Tijuana Police Chief Links Mexico's Rising Homicides To US Gun Laws
Tijuana’s police chief told KPBS the U.S. should take responsibility for its role in Mexico's rising violence, which he links to U.S. gun smuggling and lax gun laws.
Statistics from the U.S. Government Accountability Office show 70 percent of weapons seized at crime scenes in Mexico were traced to the U.S., particularly to the border states of California, Texas, New Mexico and Arizona.
“I urge the U.S. to help us by better controlling gun sales and stopping these guns from illegally crossing the border. Because at the end of the day, that’s what’s provoking the violence we have in this city," said Tijuana's Police Chief Marco Antonio Sotomayor.
Gun sales are heavily restricted in Mexico. But so far this year, Tijuana police have seized more than 350 firearms in connection with homicides and other crimes. Sotomayor said most of the guns used to kill, kidnap and rob people in Mexico come from the U.S.
"Just as the economy of both countries is binational, the topic of crime is also binational, and we have to confront it that way," he said.
Earlier this month, 18 members of Congress signed a letter urging border state governors to institute greater controls to decrease weapons smuggling into Mexico. Congressman Juan Vargas was among them.
"The devastating impacts of guns falling into the wrong hands transcend our borders ... sales of firearms without a background check pose a threat not only to peaceful civilian life in America but also claim thousands of innocent Mexican lives every year," the letter states.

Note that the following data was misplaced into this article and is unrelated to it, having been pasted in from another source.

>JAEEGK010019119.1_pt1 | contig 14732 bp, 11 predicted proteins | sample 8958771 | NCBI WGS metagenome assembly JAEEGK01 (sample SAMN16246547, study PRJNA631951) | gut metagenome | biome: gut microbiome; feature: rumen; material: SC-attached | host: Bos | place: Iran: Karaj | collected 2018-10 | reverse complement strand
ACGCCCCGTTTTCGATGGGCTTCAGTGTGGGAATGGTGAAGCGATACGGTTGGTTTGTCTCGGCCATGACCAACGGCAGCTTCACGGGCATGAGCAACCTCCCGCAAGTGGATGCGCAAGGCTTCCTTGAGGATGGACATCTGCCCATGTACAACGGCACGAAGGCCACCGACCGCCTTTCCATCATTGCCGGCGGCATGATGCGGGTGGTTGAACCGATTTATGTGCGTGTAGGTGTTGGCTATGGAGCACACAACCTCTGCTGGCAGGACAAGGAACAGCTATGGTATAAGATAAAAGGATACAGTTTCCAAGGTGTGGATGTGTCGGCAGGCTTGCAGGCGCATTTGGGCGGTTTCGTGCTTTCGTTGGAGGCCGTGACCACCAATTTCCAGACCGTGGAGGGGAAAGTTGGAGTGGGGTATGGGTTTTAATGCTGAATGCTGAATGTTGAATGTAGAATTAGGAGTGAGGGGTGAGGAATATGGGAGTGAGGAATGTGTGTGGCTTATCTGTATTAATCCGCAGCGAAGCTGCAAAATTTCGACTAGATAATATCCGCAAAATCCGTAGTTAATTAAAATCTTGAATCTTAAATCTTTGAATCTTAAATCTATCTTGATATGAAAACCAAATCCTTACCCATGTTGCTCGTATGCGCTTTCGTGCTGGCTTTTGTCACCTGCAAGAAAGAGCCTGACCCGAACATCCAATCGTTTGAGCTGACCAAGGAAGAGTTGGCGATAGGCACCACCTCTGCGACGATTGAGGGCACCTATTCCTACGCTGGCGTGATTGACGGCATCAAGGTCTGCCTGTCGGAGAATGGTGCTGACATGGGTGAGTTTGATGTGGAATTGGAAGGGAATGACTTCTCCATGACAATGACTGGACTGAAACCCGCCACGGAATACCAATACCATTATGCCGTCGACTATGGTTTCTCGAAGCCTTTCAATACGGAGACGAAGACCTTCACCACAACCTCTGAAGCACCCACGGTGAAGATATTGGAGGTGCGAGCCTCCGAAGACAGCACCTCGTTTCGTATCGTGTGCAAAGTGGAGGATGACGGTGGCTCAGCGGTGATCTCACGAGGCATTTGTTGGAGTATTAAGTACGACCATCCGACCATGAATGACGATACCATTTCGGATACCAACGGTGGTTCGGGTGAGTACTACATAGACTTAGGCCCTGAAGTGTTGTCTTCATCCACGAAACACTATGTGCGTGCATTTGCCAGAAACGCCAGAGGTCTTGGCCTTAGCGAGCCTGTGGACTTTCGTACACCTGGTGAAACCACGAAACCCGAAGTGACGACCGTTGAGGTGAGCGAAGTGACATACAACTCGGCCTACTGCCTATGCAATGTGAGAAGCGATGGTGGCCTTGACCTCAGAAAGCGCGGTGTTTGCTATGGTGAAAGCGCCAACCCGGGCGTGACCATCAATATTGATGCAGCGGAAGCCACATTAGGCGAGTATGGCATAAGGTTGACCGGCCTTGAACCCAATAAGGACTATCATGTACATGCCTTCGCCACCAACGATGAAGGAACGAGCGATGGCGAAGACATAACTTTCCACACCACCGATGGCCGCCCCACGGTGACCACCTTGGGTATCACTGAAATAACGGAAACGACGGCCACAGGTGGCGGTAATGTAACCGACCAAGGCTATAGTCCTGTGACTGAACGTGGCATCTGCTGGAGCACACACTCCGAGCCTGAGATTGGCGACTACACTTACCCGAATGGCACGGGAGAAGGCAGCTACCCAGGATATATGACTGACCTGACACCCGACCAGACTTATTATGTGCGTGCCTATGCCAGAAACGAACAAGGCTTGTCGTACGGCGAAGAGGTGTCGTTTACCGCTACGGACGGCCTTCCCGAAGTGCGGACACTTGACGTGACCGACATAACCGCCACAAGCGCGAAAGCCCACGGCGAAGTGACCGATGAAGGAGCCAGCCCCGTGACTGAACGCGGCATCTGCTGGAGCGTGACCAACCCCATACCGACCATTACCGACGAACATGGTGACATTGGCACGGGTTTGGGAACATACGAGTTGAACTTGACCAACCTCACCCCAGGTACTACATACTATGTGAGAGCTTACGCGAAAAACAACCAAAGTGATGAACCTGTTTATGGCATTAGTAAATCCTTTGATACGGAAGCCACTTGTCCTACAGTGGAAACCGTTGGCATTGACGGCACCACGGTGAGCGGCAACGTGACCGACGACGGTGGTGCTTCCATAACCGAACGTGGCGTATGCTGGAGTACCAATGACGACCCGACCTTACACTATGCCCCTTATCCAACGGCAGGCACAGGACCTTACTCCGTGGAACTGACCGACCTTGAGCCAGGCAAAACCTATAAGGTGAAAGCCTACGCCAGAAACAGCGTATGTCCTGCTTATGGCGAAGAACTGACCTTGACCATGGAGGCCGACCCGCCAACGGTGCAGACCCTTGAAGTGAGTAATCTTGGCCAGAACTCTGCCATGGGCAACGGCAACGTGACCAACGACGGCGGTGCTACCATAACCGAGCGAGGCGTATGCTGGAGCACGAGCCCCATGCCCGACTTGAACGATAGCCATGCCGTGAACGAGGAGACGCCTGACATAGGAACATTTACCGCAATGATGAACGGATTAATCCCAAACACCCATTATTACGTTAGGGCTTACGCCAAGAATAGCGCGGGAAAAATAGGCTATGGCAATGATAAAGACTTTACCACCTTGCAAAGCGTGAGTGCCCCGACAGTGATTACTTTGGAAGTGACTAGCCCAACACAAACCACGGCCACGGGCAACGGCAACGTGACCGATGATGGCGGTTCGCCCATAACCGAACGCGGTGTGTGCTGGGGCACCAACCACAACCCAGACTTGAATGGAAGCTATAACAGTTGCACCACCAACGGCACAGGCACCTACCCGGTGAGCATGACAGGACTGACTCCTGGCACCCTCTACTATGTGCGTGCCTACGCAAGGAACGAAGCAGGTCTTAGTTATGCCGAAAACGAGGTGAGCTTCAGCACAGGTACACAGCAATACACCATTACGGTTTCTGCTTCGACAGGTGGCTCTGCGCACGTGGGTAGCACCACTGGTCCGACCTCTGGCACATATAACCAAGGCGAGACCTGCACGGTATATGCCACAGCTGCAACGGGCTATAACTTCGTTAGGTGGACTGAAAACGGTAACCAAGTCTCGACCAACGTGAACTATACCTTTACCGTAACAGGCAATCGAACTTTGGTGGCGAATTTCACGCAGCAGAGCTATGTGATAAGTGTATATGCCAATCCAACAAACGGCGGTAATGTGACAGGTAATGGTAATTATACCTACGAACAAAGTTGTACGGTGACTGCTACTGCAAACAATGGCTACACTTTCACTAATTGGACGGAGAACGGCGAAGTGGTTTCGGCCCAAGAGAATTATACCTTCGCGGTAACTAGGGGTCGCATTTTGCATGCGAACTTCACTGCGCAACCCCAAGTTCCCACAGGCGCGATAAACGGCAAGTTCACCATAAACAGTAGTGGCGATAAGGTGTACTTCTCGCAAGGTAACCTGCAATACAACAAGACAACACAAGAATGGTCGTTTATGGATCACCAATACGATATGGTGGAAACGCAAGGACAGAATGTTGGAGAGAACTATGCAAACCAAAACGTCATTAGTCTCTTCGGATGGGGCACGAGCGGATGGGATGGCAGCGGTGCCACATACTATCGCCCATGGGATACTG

The lawmakers criticized President Trump’s decision to sign a bill that makes it easier to purchase guns in the U.S.
Between 2009 and 2011, the U.S. allowed thousands of guns to be smuggled into Mexico, in hopes of tracking them to cartel leaders. About 1,400 guns were lost in the effort, known as Operation Fast and Furious.
A study in the American Political Review showed that the 2004 expiration of a federal ban on assault weapons led to increased violence in northern Mexico, most notably in Mexican cities less than 100 miles from Arizona, Texas and New Mexico. Because California retained a state-level ban, the increase in violence in Baja California was less pronounced.
More than 900 people were killed in Tijuana last year — a record high.